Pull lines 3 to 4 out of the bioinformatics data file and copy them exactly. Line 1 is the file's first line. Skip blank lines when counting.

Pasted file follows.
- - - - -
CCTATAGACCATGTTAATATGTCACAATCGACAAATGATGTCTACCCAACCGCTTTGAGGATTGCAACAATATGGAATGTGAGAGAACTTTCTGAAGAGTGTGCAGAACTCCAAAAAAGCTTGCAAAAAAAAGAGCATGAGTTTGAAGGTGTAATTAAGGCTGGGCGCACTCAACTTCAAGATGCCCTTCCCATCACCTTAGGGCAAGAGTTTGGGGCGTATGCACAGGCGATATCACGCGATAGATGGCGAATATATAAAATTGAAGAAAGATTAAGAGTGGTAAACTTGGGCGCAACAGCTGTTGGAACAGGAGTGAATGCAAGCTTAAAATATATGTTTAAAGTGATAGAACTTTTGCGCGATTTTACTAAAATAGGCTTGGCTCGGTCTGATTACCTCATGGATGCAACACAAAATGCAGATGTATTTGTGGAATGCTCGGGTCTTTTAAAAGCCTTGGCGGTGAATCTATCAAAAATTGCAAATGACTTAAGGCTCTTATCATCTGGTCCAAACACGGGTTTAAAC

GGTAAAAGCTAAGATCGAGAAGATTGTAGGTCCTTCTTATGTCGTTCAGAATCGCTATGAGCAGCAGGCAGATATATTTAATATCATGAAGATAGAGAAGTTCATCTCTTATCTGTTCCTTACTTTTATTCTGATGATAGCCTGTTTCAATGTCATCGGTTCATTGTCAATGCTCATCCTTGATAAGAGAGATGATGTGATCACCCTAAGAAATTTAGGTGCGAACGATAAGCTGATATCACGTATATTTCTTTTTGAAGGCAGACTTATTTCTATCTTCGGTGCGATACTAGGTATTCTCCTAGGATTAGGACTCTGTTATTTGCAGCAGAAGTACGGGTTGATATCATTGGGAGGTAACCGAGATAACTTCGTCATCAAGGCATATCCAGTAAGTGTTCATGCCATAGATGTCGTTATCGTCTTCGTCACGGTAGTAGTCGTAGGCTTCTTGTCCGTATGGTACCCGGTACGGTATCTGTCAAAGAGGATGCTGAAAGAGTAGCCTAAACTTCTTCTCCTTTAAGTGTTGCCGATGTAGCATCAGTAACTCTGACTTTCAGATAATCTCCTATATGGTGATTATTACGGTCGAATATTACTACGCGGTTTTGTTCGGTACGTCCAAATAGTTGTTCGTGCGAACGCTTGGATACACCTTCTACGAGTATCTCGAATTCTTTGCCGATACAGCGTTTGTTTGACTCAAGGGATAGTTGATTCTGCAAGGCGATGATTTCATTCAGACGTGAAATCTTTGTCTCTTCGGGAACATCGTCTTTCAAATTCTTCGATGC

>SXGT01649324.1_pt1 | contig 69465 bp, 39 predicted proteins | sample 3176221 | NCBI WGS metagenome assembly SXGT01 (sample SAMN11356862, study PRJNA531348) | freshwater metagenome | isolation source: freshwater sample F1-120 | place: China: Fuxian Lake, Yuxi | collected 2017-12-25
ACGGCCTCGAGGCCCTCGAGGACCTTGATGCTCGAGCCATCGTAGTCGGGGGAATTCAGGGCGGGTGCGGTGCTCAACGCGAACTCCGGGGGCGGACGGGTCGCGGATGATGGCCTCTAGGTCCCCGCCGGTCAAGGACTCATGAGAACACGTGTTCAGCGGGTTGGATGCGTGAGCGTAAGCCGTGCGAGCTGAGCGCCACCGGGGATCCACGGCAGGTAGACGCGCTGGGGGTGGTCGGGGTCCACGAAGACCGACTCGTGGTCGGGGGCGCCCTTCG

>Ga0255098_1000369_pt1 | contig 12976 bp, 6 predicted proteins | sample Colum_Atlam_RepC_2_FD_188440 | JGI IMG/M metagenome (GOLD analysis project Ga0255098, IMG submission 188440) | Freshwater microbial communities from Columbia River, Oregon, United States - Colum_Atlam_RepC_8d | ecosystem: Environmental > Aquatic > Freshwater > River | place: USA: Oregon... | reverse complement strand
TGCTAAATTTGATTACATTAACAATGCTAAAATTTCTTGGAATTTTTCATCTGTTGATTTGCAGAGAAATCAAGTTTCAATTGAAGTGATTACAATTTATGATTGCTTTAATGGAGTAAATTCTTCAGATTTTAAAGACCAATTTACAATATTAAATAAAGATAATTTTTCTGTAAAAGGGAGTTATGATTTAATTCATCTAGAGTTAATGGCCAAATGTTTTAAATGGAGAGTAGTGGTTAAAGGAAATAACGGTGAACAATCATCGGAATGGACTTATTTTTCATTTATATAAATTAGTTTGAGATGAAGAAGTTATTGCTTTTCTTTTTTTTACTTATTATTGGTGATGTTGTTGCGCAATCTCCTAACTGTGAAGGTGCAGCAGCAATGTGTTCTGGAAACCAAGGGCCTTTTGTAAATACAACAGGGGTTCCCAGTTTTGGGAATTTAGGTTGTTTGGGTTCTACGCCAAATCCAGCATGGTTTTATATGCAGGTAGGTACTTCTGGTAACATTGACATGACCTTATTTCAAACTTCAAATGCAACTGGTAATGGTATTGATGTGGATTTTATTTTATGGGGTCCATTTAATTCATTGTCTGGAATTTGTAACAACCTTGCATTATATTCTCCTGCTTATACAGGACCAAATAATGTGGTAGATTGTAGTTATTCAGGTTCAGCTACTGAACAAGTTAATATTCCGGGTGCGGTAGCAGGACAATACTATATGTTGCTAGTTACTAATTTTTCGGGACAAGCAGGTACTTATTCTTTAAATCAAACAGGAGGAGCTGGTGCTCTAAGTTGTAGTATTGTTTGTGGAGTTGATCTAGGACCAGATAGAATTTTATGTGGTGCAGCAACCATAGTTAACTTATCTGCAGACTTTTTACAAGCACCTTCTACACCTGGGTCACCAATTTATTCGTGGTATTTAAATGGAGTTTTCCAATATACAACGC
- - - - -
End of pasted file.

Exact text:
>SXGT01649324.1_pt1 | contig 69465 bp, 39 predicted proteins | sample 3176221 | NCBI WGS metagenome assembly SXGT01 (sample SAMN11356862, study PRJNA531348) | freshwater metagenome | isolation source: freshwater sample F1-120 | place: China: Fuxian Lake, Yuxi | collected 2017-12-25
ACGGCCTCGAGGCCCTCGAGGACCTTGATGCTCGAGCCATCGTAGTCGGGGGAATTCAGGGCGGGTGCGGTGCTCAACGCGAACTCCGGGGGCGGACGGGTCGCGGATGATGGCCTCTAGGTCCCCGCCGGTCAAGGACTCATGAGAACACGTGTTCAGCGGGTTGGATGCGTGAGCGTAAGCCGTGCGAGCTGAGCGCCACCGGGGATCCACGGCAGGTAGACGCGCTGGGGGTGGTCGGGGTCCACGAAGACCGACTCGTGGTCGGGGGCGCCCTTCG